Whimsical, sentimental, colorful, and both funny and awkward, THE BROTHERS BLOOM is original in its context and characters even if the plot itself is relatively predictable. The tale of two brothers who learn at an early age their skill at pulling off confidence schemes (all in the film's well designed and funny first 10 minutes). They continue to run cons into their early thirties when Bloom (Brody), the younger of the two, is faced with a bit of a quarter-life-crisis and decides to quit conning alongside his older brother Stephen (Mark Ruffalo). Of course he returns on the premise of helping Stephen carry off 'one last job,' the most glaringly cliched element in the entire film. All is forgiven however as the cast of characters unfolds, and director Rian Johnson rolls out more story arc. We meet Bang Bang (Rinko Kikuchi), a semi-mute Asian woman with a penchant for blowing things to pieces and Penelope Stamp (Rachel Weisz), a billionaire heiress & collector of strange hobbies. Weisz is convincingly awkward, funny, intelligent, and ultimately lovable. Weisz, Brody, and Ruffalo give good performances but are still all outclassed by Rinko Kikuchi's portrayal of Bang Bang. She communicates much with few to no words. She is the master of the subtle facial expression and she singlehandedly raised this film from 3 stars to 4 for this viewer.
Rian Johnson's directorial style resembles Wes Anderson's, but with more of a penchant for sweetness. THE BROTHERS BLOOM is littered with sentimental twists, moments, and visuals. Johnson's craft is still developing, with his this, his sophomore effort, falling slightly short of his wonderful first film Brick. The gentle goodnaturedness of the film is surprisingly refreshing in a movie marketplace littered with grit, angst, and cynicism. I think this is why the film scored so poorly with paid reviewers; they were too afraid of seeming soft by liking the movie and being branded as 'sentimental.' The film has a sweetness to it that may turn off some viewers, but to me is was a nice change of pace from the typical Hollywood offering.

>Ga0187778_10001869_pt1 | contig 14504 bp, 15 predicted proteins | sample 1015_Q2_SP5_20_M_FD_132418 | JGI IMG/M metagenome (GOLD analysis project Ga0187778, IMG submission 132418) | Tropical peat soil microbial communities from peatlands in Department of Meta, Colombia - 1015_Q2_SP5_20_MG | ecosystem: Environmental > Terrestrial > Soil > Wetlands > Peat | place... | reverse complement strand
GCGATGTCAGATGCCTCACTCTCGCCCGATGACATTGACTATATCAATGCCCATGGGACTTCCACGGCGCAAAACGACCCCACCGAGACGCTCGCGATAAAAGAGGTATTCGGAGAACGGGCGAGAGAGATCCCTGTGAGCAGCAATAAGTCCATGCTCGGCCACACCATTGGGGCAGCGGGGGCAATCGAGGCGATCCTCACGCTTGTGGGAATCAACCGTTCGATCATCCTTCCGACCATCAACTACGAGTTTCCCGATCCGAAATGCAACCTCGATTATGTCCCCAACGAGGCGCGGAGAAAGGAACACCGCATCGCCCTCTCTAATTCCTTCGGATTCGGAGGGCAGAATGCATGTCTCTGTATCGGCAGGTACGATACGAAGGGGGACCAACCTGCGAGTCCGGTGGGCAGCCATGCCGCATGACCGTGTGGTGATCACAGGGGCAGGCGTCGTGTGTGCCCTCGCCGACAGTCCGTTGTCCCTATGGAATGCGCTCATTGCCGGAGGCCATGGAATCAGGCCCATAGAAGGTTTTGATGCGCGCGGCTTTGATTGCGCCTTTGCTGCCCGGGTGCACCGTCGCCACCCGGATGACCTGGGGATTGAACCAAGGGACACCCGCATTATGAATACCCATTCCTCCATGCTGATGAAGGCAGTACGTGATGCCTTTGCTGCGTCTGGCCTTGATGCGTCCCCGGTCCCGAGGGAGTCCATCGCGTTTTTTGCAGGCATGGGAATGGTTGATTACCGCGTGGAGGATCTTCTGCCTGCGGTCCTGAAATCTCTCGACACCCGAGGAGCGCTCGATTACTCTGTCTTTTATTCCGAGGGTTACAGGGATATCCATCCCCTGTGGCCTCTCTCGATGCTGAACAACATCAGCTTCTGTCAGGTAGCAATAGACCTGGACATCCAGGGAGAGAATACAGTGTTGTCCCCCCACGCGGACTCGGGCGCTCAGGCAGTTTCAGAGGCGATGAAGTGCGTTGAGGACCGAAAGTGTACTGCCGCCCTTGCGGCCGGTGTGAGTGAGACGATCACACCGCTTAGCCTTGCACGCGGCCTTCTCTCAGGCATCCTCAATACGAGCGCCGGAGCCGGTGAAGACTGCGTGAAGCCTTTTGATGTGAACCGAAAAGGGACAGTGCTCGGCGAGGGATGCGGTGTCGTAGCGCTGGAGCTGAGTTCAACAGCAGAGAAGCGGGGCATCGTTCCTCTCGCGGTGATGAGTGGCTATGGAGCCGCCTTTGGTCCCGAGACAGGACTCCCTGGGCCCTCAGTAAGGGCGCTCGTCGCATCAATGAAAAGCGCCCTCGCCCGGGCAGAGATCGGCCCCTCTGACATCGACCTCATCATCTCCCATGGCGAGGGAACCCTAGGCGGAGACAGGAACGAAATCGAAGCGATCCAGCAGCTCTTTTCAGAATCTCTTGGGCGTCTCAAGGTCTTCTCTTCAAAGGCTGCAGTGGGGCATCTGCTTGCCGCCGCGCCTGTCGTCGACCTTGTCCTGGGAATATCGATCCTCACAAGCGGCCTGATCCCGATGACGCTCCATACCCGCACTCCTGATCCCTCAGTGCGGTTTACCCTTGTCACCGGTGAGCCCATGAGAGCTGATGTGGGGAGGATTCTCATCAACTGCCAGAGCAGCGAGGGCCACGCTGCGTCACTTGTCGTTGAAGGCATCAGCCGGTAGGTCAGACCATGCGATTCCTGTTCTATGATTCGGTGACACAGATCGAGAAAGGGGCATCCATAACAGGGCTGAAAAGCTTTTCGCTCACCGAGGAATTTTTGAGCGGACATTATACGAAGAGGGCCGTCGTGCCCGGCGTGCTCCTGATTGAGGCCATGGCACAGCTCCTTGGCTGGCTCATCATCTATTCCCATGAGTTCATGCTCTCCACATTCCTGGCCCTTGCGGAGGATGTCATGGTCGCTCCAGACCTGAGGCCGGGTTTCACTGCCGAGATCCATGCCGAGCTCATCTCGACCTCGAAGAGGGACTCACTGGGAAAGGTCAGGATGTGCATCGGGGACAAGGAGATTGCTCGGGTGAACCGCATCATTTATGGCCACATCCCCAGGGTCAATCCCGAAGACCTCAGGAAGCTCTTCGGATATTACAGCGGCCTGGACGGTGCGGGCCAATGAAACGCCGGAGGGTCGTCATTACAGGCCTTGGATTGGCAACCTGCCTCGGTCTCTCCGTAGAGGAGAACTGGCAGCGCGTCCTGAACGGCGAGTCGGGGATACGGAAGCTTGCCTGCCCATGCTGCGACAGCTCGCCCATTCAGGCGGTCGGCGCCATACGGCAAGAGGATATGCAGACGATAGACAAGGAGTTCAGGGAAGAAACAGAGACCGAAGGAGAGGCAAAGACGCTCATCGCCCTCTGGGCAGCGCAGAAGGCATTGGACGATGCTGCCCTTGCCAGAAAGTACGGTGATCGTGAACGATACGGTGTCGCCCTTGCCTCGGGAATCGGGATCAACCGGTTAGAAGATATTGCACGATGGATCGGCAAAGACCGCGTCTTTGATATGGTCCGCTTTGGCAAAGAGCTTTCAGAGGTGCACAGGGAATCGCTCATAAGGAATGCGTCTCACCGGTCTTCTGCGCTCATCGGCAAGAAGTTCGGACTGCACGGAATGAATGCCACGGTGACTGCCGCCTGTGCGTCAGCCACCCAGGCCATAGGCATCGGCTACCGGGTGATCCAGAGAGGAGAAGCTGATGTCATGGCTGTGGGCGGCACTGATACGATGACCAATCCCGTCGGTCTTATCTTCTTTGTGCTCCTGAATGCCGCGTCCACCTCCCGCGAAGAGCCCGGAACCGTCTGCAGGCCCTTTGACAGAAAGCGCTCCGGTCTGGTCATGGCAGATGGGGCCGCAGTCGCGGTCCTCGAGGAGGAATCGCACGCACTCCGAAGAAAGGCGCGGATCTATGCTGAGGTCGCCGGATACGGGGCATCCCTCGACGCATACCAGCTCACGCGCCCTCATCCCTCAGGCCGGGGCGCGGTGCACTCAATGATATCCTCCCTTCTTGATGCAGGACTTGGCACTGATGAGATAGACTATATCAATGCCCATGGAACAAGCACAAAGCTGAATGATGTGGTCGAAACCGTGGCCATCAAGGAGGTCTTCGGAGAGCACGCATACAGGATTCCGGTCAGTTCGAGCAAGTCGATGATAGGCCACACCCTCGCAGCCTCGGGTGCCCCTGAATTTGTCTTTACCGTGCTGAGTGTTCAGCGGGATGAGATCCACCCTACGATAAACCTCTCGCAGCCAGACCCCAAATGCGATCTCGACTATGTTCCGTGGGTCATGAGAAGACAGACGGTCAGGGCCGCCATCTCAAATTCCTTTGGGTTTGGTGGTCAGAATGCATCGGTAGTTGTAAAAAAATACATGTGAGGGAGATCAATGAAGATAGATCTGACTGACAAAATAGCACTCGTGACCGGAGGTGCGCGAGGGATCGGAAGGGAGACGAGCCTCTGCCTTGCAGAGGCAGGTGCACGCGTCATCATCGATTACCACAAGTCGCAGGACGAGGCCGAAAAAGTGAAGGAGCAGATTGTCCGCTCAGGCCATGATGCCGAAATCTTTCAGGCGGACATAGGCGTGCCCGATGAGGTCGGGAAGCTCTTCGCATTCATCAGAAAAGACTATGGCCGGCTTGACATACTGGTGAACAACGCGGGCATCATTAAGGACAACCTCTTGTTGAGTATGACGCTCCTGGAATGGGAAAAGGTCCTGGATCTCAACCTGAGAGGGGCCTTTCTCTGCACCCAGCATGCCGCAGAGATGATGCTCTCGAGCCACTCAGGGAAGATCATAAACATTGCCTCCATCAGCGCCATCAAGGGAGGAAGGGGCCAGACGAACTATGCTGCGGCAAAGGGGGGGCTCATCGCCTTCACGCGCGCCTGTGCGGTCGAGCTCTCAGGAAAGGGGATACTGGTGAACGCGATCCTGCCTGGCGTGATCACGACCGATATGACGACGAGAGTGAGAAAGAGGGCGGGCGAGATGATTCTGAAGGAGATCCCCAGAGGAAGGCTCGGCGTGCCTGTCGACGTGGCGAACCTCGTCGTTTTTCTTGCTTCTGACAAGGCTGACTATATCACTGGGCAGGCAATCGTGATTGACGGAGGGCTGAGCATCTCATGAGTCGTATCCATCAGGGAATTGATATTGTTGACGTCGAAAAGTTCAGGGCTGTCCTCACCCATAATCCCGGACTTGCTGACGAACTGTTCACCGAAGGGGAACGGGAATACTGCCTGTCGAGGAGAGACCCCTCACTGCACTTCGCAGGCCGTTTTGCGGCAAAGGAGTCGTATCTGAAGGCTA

As the film progresses it does a decent enough job of not revealing too much and providing the viewer a plausible suspension of disbelief. There are a few moments that don't ring true (the first encounter with Diamond Dog at the bar for example--actually I didn't like the Diamond Dog character at all and thought he was superfluous to the plot and movie as a whole) but they are few and far between. My strongest criticism of the film is that Johnson, Brody, and the rest of the cast know how clever certain elements of the film are, and they let the audience know that they know. Clever is fine, but I don't need to be reminded every ten minutes that the movie is oh so smart. Another confusing plot element is Penelope's seeming inability to drive a sports car--this from a woman who has mastered more than a few difficult hobbies including pinhole photography and martial arts!
Overall this is a very enjoyable movie if you appreciate warmth in film. It's sentimental. It's bright and fun and intelligent. Viewers who prefer their cinema to be dark and brooding should probably skip this one and watch Mystic River or The Dark Knight instead. However, if you loved The Life Aquatic you'll probably love THE BROTHERS BLOOM.
4/5 Stars. Well worth renting or even owning.